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Ultrafast synthesis of Au(I)-dodecanethiolate nanotubes for advanced Hg2+ sensor electrodes


In this work, an ultrafast and facile method is developed to synthesize Au(I)-dodecanethiolate nanotubes (Au(I)NTs) with the assistance of glycyl-glycyl-glycine (G-G-G). Transmission electron microscopy (TEM) images reveal that the as-prepared Au(I)NTs can be obtained in a 2-h reaction instead of a previous 24-h reaction and are uniform with a hollow structure and smooth surface by virtue of the G-G-G peptide tubular template. According to structural analysis, a possible preparative mechanism is proposed that the G-G-G peptide could help to curl into tube-like morphology in alkaline situation spontaneously to accelerate the formation of Au(I)NTs. Meanwhile, PVDF-stabilized Au(I)NT-modified glassy carbon electrodes present their promising potential for Hg2+ detection.


Nanotubes have become an area of increasing interest because of their wide application in nanotechnology [15]. Gold nanotubes (AuNTs) are paid attention due to their unique optical and electrical properties in surface-enhanced Raman spectra (SERS)-active substrate [6] and as a refractive index reporter [7]. Up to now, one of the popular methods is hard template approach, using Ag nanowires [8], Ni nanorods [9], polymer nanowires [10], and Co nanoparticles (CoNPs) [11] as sacrificial templates. These templates are usually synthesized in the anodizing aluminum oxide (AAO) template first, since the pore diameter and pore arrangement of AAO can be tuned and controlled. However, these templating materials have to be removed via accurate control so that the conditions would be complex, and the environment would be polluted by using some strong acid, alkali, or oxidant. Recently, Zhang et al. reported a unique and green strategy to fabricate Au(0) nanotubes using Au(I)NTs as seed precursor [12]. They found that when HAuCl4 met 1-dodecanethiol in the strong alkali and stirring condition, the hybrids had a tendency to curl into tubes, followed by reduction into Au(0)NTs under electron beam irradiation. However, the self-assembly of Au(I)-alkanethiolate nanotubes would cost at least 20 h, limiting its wide application in biosensors and chemical sensors. With regard to accelerating the formation process of this special nanotube, some efforts have been put through.

As we know, cyclic peptide favored the self-assembly synthesis of organic nanotubes [13, 14]. This kind of organic nanotubes can serve as the building block to assemble to nanometer-scale devices [1519] due to their unique advantages such as the mild synthesizing condition, low cost, and environment friendly. Herein, we combine the self-assembly of Au(I)-organic with the peptide nanotube to successfully synthesize Au(I) nanotube in a very short time. According to our recent work [20], this kind of novel Au(I) nanotubes also present potential selectivity for Hg2+ detection, as well as other Au nanostructures [2124].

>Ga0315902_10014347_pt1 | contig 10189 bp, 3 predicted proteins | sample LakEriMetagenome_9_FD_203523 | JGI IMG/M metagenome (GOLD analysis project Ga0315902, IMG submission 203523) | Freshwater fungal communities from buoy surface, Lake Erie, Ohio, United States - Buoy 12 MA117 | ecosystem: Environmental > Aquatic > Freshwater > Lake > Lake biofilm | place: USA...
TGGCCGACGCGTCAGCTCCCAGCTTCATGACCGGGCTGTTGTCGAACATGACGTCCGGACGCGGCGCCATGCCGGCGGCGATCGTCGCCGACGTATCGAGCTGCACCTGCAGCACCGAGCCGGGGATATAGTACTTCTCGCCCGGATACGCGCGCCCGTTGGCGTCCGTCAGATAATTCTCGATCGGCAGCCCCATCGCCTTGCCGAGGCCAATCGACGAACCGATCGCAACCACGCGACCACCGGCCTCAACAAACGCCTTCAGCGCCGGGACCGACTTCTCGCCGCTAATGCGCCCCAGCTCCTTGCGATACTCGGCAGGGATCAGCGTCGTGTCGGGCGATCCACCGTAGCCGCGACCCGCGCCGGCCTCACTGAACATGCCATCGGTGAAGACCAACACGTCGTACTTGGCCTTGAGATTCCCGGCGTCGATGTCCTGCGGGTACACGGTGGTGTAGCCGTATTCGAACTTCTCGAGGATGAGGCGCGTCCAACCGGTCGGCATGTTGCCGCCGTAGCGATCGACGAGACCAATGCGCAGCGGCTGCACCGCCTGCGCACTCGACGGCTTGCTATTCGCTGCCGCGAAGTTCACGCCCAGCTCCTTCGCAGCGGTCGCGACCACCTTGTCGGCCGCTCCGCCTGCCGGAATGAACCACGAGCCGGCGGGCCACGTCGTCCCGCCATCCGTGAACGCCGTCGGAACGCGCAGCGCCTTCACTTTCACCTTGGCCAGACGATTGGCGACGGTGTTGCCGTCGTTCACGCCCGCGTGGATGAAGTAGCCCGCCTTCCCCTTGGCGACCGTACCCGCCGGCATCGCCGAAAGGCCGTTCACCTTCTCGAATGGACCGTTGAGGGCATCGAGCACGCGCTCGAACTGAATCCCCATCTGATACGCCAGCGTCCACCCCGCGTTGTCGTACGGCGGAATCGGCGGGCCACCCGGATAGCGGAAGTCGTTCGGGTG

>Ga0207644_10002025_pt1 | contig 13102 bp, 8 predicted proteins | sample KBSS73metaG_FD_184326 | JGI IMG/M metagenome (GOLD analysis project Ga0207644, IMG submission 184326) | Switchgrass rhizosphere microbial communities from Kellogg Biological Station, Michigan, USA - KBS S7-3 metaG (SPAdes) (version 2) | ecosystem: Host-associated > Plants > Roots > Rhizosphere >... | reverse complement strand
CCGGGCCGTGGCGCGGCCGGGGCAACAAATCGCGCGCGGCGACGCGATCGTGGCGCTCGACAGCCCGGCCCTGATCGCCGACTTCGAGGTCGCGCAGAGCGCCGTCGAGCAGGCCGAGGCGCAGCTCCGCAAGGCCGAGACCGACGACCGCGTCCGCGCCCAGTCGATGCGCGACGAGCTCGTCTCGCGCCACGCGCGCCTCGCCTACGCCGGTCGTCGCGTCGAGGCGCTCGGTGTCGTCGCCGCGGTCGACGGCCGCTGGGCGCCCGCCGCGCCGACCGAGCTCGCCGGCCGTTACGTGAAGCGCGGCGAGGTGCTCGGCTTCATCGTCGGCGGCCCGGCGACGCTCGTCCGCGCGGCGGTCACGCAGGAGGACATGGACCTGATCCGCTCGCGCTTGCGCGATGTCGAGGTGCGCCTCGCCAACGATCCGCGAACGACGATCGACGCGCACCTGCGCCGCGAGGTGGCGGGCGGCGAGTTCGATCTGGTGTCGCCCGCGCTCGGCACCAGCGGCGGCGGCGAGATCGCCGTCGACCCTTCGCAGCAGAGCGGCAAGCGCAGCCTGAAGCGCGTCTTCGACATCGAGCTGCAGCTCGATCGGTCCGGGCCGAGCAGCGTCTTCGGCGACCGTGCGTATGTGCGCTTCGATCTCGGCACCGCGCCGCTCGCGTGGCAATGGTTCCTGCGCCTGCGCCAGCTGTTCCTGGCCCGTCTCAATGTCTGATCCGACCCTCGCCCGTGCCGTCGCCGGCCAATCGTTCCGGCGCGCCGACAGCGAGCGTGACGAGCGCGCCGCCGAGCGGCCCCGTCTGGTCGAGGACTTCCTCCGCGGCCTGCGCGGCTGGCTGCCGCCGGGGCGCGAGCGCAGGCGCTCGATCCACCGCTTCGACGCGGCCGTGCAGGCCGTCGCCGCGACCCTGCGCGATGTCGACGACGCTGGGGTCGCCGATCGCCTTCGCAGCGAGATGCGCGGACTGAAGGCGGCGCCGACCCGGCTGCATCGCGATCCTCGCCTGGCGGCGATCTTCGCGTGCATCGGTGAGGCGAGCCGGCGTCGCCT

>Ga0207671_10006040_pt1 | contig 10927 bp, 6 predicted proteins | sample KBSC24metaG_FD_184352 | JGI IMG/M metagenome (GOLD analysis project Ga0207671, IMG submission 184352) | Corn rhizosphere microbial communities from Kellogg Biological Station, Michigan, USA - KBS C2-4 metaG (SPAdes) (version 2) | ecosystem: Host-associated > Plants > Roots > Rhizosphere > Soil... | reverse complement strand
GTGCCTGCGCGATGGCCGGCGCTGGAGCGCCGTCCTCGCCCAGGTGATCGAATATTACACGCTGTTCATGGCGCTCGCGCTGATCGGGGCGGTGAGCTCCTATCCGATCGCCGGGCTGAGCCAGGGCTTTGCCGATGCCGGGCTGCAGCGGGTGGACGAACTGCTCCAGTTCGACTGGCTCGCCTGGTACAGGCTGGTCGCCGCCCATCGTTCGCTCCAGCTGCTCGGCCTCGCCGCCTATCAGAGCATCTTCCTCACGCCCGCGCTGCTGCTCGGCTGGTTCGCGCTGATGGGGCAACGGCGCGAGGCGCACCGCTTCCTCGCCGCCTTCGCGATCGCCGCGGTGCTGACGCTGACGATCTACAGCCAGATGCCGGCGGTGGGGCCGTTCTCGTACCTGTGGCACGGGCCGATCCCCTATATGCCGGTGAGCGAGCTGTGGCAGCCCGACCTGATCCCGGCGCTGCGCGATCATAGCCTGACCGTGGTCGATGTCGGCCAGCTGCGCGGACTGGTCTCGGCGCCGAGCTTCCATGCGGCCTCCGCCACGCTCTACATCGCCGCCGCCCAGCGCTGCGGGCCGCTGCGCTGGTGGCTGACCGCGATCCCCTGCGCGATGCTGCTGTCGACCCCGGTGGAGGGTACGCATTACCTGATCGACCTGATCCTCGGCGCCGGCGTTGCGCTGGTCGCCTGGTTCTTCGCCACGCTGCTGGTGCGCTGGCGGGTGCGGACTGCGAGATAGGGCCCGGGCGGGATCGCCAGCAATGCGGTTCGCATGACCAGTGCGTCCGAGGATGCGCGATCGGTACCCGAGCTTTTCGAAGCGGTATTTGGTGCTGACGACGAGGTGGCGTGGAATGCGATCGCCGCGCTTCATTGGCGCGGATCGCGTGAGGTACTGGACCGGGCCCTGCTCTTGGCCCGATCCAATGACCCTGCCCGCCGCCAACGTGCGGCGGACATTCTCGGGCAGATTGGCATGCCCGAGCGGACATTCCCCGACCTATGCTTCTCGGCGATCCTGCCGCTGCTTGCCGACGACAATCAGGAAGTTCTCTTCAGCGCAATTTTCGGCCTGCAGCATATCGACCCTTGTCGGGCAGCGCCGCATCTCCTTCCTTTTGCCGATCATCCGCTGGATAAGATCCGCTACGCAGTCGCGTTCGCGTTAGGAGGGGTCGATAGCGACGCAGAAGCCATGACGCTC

All the chemicals including aqueous hydrogen tetrachloroaurate trihydrate (HAuCl4 · 3H2O, 99.99%, Alfa Aesar, Ward Hill, MA, USA), 1-dodecanethiol (DDT, C12H25SH, 98%, Alfa Aesar), glycyl-glycyl-glycine (G-G-G, C6H11N3O4, 99%, Alfa Aesar), sodium hydroxide (NaOH, 98%, Chuandong Chemical, Chongqing, China), and Hg(NO3)2 (98%, Chuandong Chemical) were used without further purification.

The Au(I)-dodecanethiolate nanotubes were synthesized by a modified method [12]. In a typical synthesis, the reaction mixture containing 1 mL of DDT ethanol solution (0.1 M) was added to 1 mL of aqueous HAuCl4 (0.01 M) under static condition. Then, 1 mL of NaOH solution (1 M) was added dropwise to the above solution under vigorous stirring. Subsequently, 1 mL of G-G-G aqueous solution (0.1 M) was injected into the solution. The resulting mixture was maintained at room temperature under vigorous stirring condition for 2 h. The products were collected by centrifugation, followed by washing with ethanol for three times. Finally, the gold samples obtained were re-dispersed in ethanol.

The structural and morphological investigations of the samples were carried out by high-resolution transmission electron microscopy (HRTEM; ZEISS LIBRA 200, 200 kV, Carl Zeiss AG, Oberkochen, Germany). The crystallographic information and chemical composition of the as-prepared products were established by powder X-ray diffraction (XRD; D/max2500, Cu Kα). The presence of 1-dodecanthiolate in Au(I)-SC12H25 nanotubes was confirmed with Fourier transform infrared spectroscopy using the KBr pellet method (FTIR; Nicolet 5DXC FT-IR). The percentage of the organic phase in the hybrid nanotubes was analyzed by the thermogravimetric analysis (TGA; NETZSCH STA 449 F3, NETZSCH, Shanghai, China) under Ar atmosphere.

As for the Hg2+ sensor application, a bare glass carbon electrode (GCE) was first polished to a mirror-like surface with 0.3 and 0.5 μm alumina powder followed by rinsing thoroughly with deionized water, then sonicated in 1:1 nitric acid (v/v for HNO3/H2O) and deionized water, and then dried at room temperature. The cleaned electrode was modified with PVDF-stabilized Au(I)NTs by a simple casting method. Typically, 0.5 wt% nafion solution (5 μL) and prepared Au(I)NT solution (10 μL) were mixed first, then cast on the electrode surface, and dried at room temperature to obtain a PVDF-Au(I)NT-modified electrode. Hg2+ work solution was prepared in 0.1 M HCl solution and then accumulated at -0.60 V for 500 s while stirring the solution. The solution was then left for 30 s, and the square wave anodic stripping voltammetry (SWASV) measurements were performed in the potential range from -1.0 to +0.60 V with a frequency of 30 Hz, amplitude of the square wave of 25 mV, and a potential step of 4 mV. The peak heights were measured at -0.20 V.

Results and discussion